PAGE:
God cannot be omniscient, benevolent and omnipotent simply because evil exists, is a statement of the problem of evil argument. If God was an omniscient being, he would have known everything about evil, if he were benevolent; he then would have stopped all evil from occurring and if at all he were omnipotent ha then would have been able to stop all evil. The evil exists, therefore, an omnipotent, benevolent and omnipotent entity does not exist either. There are two arguments on the evil or problem of evil. They include logical and evidential arguments. The logical problem of evil
This argument purports or tends to show a logical inconsistency between Gods existence and evil existence. Therefore, this argument starts with three ancient features that many theists believe in as true of God. The logical problem, hence, argues that such a being cannot allow or tolerate any evil. There being evil then it is automatic that there is no such being. In the simplest form of this argument is that God is omnipotent, he is wholly good and yet evil exists (Rowe 30). These three propositions specks up contradictions, as if two are true then the other one is false.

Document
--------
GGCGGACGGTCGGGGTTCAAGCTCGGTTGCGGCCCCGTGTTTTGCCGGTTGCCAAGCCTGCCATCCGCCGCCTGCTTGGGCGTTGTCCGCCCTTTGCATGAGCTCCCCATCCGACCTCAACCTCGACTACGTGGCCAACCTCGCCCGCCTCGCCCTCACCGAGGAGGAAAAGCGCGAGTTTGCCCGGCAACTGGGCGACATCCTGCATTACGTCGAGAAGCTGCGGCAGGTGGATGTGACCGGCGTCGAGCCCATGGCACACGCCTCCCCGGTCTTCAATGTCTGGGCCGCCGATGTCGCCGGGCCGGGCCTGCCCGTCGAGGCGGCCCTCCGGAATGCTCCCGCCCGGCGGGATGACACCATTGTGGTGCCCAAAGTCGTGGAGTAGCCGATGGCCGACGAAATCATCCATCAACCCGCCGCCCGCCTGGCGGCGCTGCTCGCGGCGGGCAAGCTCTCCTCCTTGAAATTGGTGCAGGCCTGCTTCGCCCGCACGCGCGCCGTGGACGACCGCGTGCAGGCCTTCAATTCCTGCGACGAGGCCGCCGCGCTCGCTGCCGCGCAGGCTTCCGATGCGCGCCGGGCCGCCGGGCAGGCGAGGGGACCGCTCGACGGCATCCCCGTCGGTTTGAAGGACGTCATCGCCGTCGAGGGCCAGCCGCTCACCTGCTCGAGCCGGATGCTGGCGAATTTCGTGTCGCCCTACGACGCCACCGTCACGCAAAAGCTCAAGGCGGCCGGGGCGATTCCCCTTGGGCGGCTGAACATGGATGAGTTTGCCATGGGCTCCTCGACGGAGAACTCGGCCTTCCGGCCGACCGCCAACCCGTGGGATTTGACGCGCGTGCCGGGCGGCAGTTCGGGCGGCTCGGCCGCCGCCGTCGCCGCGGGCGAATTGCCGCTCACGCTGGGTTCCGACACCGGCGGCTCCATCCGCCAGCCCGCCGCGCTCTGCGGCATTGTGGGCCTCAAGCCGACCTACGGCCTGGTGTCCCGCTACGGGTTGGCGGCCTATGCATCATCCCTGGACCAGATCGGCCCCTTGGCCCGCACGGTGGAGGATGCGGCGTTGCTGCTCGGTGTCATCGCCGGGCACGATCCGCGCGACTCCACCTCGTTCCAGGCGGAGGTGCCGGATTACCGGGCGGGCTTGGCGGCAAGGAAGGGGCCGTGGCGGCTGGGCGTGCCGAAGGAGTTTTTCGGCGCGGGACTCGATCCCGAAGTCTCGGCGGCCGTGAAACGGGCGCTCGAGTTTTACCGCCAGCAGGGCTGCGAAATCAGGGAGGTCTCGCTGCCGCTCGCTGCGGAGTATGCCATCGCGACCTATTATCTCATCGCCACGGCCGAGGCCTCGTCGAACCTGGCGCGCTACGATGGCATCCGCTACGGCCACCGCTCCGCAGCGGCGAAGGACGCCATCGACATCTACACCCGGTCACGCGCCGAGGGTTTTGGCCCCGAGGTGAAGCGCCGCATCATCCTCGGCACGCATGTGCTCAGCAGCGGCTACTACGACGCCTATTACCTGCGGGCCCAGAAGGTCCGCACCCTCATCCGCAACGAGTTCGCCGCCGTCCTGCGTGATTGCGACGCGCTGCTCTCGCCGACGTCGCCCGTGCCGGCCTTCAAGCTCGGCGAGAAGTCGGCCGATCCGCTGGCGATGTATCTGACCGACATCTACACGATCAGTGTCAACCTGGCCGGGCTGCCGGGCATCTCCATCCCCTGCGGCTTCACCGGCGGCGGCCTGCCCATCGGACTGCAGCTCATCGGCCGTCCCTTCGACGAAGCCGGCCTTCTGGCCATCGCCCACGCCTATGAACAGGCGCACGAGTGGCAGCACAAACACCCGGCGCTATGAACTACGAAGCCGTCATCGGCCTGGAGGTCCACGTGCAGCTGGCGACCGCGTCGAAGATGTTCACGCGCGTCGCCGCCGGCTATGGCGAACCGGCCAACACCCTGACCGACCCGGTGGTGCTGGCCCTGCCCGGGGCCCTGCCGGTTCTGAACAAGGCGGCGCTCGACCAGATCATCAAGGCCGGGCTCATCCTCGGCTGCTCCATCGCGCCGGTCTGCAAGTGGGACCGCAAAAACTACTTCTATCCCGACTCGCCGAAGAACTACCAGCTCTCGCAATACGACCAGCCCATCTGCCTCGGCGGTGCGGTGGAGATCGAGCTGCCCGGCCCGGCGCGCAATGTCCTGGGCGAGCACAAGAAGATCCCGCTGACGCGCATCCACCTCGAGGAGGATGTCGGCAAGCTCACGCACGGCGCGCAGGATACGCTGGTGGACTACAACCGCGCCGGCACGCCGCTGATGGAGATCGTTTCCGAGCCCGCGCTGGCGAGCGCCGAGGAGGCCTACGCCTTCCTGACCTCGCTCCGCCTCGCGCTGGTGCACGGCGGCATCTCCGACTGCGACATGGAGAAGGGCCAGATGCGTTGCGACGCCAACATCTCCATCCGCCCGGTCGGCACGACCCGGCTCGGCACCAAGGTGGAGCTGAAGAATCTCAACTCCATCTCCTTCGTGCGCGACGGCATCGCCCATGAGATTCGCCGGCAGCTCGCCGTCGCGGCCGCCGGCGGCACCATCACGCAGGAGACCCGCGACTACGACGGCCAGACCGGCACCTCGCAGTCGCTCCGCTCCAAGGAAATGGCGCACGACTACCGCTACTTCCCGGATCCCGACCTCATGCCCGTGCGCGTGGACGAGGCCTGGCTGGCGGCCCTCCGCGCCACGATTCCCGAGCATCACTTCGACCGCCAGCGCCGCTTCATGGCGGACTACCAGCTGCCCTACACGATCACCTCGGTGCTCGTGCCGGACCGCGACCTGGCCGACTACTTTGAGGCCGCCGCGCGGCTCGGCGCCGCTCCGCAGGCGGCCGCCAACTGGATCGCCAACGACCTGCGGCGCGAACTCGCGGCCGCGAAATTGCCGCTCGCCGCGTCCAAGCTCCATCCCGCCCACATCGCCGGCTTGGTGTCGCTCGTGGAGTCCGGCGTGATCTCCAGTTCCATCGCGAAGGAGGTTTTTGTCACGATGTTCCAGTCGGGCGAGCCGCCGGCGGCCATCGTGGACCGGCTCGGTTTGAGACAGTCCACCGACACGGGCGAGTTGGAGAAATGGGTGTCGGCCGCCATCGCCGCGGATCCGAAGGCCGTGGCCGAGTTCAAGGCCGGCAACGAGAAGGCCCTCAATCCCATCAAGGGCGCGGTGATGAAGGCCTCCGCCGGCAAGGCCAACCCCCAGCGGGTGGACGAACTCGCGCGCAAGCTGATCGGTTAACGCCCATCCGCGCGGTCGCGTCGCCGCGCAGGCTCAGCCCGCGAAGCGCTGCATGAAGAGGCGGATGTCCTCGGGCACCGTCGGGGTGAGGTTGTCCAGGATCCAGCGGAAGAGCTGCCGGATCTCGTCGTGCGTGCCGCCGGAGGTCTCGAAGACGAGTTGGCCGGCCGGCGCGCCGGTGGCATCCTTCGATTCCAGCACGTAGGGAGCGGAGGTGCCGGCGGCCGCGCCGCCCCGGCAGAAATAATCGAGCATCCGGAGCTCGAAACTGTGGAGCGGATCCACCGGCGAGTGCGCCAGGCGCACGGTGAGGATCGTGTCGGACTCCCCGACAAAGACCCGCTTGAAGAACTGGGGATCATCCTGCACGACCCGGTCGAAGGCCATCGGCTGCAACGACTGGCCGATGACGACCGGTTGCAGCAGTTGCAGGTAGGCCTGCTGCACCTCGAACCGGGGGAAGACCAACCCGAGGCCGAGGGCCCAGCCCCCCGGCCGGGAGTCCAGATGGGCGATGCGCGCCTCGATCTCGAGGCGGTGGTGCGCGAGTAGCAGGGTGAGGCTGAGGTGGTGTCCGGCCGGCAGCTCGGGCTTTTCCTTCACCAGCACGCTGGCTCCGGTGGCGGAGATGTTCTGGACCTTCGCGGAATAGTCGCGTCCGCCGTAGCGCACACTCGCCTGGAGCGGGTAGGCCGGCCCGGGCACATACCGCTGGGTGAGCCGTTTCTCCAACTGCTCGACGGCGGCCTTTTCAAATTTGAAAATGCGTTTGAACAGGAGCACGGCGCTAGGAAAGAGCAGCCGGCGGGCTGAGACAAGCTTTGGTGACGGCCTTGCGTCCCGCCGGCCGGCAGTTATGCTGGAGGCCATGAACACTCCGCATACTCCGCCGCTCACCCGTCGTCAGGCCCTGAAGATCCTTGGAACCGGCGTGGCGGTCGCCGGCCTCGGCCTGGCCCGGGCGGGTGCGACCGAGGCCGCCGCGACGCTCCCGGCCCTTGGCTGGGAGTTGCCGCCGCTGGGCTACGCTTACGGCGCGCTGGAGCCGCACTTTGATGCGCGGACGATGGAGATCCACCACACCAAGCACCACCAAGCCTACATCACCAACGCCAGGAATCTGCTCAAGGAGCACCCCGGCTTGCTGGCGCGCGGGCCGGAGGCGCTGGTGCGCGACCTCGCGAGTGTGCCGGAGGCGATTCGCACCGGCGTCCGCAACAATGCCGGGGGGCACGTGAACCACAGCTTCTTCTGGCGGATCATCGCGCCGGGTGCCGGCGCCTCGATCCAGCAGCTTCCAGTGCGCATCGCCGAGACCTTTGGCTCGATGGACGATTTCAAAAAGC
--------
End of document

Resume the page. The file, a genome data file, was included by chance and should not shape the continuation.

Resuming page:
The contradiction is not immediate, showing this requires additional premises. The principles are that good opposes evil just as evil is eliminated by good things. Therefore, there are no limits on the things an omnipotent thing can do. From the above, it is then follows that evil is completely eliminated by a good omnipotent thing. The logical problem of evil concludes that the existence of God and evil’s existence lead to a contradiction. According to this argument, there is no way both of these assertions can be true. The evidential problem of evil
This argument starts with the existence of the evil, but it follows a different way. It seeks not to disapprove Gods existence by looking for contradiction between God and evil existence. Facts on evil are more than human choices. The argument holds that even if...
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